In addition to their regular patrol duties, including checks on the welfare of affected citizens, providing security to both the county jail and Superior Court, and the transportation of certain displaced residents to and from emergency shelters, Sussex County sheriff’s officers were also assigned to the Sussex County EOC from the onset of Hurricane Sandy until the close of recovery operations.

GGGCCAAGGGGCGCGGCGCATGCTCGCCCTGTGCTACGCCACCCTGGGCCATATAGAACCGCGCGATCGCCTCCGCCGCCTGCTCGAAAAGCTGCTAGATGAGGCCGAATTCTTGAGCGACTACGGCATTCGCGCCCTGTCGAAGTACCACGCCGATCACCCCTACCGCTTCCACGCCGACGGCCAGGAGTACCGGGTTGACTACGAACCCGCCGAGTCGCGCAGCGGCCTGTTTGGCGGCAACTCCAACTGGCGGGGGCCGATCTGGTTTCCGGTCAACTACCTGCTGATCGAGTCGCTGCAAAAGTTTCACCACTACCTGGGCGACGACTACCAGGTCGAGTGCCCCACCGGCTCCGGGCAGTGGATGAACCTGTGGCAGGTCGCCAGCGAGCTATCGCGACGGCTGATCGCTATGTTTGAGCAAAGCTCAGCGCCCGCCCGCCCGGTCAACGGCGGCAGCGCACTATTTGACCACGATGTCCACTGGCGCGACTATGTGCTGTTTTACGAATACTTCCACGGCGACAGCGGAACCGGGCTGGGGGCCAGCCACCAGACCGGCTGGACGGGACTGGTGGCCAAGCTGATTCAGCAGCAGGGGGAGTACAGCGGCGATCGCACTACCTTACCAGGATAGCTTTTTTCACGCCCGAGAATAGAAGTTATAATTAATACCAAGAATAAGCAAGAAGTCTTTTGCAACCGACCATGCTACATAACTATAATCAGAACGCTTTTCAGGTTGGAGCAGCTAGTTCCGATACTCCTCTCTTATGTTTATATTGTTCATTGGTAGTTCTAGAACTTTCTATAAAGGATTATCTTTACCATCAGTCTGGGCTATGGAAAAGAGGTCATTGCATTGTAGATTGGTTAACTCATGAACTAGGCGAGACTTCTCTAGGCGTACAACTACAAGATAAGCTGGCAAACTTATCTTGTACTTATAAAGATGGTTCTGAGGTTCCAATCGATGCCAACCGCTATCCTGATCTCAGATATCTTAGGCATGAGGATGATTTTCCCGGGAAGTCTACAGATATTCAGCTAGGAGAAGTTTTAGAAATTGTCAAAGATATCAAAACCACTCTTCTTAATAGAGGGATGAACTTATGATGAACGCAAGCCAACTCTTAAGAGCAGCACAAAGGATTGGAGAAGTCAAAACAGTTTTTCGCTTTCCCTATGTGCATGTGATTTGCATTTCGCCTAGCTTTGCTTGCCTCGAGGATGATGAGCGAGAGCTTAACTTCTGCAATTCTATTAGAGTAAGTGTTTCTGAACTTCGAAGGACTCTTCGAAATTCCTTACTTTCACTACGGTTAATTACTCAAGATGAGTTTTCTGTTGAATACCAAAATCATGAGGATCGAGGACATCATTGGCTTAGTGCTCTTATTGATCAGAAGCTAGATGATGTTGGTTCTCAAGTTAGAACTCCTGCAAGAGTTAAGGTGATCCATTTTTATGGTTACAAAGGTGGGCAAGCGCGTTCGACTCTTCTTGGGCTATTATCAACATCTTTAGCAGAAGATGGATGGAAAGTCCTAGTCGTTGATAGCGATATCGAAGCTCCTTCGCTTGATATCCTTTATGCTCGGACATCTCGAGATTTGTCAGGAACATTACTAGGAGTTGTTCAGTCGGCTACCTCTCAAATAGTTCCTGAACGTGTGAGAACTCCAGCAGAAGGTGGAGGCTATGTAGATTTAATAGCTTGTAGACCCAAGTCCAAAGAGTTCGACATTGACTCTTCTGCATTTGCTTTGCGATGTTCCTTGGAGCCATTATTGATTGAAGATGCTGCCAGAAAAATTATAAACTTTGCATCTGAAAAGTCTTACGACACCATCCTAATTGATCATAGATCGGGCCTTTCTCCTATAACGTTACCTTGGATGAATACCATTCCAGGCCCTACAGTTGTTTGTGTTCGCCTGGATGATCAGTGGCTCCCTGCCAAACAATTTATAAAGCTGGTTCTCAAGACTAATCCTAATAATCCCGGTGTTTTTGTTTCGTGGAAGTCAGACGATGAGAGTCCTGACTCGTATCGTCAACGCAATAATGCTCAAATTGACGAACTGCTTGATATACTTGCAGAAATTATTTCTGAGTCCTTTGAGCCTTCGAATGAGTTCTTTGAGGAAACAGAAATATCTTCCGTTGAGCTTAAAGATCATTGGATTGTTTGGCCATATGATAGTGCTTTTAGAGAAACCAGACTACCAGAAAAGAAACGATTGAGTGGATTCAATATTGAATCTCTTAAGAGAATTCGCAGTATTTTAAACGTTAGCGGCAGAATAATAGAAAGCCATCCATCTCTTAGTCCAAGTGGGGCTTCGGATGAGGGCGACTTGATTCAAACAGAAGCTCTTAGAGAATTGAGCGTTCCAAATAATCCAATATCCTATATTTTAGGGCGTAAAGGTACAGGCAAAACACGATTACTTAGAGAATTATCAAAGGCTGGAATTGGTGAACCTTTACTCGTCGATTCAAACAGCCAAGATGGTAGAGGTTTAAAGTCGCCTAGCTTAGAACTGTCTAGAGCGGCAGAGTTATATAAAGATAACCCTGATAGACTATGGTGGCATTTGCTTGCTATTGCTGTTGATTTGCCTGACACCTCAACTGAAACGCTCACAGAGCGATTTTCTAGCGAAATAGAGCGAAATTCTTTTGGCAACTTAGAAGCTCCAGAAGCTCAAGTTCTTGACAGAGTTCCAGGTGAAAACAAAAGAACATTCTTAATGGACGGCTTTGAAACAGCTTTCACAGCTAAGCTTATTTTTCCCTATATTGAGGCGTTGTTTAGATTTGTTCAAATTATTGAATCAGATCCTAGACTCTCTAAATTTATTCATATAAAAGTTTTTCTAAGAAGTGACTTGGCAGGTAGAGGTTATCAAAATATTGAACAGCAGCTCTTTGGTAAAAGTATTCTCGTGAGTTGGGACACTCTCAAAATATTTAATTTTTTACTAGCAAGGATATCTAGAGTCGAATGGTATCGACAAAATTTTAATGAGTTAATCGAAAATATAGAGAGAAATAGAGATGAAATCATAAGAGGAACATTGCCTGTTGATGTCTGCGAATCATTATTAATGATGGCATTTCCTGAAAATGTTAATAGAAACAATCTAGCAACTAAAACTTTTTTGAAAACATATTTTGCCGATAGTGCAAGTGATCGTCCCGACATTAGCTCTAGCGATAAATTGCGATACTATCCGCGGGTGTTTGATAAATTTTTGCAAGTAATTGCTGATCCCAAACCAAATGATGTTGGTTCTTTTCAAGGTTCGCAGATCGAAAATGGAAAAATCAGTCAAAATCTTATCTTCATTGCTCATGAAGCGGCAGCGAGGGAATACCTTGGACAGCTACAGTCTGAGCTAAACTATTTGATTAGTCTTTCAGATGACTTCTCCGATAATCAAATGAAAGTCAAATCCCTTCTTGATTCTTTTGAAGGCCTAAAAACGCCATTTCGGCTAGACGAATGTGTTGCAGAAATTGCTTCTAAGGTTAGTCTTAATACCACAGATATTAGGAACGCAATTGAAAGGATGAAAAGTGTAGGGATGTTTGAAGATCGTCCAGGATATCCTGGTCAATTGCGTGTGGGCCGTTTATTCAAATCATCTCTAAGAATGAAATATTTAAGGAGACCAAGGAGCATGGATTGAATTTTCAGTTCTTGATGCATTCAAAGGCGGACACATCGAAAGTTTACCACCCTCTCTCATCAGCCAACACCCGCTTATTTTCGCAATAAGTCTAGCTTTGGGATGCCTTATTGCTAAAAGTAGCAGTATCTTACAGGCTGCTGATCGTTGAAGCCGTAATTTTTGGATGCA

At first glance, the EOC looked like a smaller version of NASA’s mission control. Multiple computer terminals, each designated to an operator assigned to a specific task, lined the desks. At each desk, a representative of one of the branches of county government fielded telephone calls and disseminated information to the other branches. To the front of the room, multiple screens provided information regarding relevant news, weather and situational data. Members of the Sheriff’s Office, Sussex County Administrator John Eskilson, along with representatives from the county departments of environmental and public health services, engineering and planning, human services, central and shared services, as well as the Community Emergency Response Team (CERT), joined liaisons from the utility companies, the American Red Cross and other community professionals involved in preparedness, monitoring, response and recovery. They all filled the room each day to assist in the coordination of the county’s response to Hurricane Sandy. Sheriff’s officers assigned to that post were responsible for handling requests for assistance and material from municipalities and attempting to obtain those materials from the state OEM. Additionally, they assisted in forwarding important topical information to the county to be continuously updated on the Sussex County web site and forwarded road closure and power failure information to representatives from Jersey Central Power and Light (JCPL&L).